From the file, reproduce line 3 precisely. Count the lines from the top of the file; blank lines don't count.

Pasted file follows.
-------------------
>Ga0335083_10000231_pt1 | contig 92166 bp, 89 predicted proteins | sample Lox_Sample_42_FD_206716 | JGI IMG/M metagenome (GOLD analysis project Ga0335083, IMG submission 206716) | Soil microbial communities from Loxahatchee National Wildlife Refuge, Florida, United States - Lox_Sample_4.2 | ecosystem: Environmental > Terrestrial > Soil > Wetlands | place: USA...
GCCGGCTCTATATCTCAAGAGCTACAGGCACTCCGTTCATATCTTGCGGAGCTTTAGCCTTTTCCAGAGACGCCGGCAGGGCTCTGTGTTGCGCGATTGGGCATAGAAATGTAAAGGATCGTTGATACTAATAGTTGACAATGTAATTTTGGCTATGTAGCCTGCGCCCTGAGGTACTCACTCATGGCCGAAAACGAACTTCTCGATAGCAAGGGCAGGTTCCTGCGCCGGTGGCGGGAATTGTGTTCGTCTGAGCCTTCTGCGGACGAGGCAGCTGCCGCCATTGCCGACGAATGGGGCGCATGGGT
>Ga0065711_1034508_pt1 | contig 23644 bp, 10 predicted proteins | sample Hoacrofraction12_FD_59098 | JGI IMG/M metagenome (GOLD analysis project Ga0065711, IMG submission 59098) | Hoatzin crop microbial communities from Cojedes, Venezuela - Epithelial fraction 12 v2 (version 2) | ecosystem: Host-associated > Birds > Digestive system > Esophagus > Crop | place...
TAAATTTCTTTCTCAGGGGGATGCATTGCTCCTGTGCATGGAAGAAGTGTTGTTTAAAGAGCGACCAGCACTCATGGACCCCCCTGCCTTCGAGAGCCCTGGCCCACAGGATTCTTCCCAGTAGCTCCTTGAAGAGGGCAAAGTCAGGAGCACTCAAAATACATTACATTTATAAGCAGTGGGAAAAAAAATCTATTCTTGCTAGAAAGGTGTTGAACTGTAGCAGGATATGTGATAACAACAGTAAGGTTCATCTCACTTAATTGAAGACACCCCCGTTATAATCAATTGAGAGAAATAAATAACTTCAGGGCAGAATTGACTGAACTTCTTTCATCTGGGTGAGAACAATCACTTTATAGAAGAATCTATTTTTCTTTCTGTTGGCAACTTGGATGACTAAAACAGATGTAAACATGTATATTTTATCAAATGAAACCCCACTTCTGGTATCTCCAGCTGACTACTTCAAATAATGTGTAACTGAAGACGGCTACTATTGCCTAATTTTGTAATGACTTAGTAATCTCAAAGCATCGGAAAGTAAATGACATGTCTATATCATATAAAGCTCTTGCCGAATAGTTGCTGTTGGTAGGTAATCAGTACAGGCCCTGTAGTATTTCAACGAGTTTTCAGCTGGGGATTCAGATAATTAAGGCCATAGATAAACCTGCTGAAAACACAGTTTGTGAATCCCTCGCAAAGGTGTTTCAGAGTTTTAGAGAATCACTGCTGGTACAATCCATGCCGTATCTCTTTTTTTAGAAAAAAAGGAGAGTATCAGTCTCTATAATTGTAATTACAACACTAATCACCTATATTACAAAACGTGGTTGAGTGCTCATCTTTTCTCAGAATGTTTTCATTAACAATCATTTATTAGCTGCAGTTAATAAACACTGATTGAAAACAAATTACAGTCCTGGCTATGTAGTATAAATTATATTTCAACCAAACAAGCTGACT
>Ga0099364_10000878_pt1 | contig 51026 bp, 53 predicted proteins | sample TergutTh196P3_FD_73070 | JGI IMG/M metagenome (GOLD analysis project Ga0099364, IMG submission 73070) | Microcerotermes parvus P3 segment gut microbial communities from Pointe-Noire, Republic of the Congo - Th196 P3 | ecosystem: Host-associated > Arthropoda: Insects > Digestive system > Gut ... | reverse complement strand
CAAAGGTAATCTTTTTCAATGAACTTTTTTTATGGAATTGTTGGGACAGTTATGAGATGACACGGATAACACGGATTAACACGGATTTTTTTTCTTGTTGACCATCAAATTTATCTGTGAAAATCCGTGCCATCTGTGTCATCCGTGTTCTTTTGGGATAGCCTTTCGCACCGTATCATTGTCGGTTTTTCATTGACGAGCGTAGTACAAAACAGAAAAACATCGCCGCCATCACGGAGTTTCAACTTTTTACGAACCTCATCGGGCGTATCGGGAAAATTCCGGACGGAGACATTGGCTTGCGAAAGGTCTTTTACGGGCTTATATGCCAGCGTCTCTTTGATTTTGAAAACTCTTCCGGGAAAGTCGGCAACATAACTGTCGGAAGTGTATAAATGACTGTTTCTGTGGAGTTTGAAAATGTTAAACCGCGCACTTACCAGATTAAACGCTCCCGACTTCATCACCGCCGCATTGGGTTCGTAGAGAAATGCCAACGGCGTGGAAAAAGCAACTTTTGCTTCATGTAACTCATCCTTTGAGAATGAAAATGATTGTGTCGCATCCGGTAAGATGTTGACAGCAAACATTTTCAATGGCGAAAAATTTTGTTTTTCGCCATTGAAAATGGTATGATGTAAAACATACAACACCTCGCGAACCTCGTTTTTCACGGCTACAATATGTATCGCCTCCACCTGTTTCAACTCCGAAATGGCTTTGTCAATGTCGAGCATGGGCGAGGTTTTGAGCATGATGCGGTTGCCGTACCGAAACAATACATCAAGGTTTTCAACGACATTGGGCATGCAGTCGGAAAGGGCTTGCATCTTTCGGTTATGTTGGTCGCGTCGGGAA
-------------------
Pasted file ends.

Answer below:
>Ga0065711_1034508_pt1 | contig 23644 bp, 10 predicted proteins | sample Hoacrofraction12_FD_59098 | JGI IMG/M metagenome (GOLD analysis project Ga0065711, IMG submission 59098) | Hoatzin crop microbial communities from Cojedes, Venezuela - Epithelial fraction 12 v2 (version 2) | ecosystem: Host-associated > Birds > Digestive system > Esophagus > Crop | place...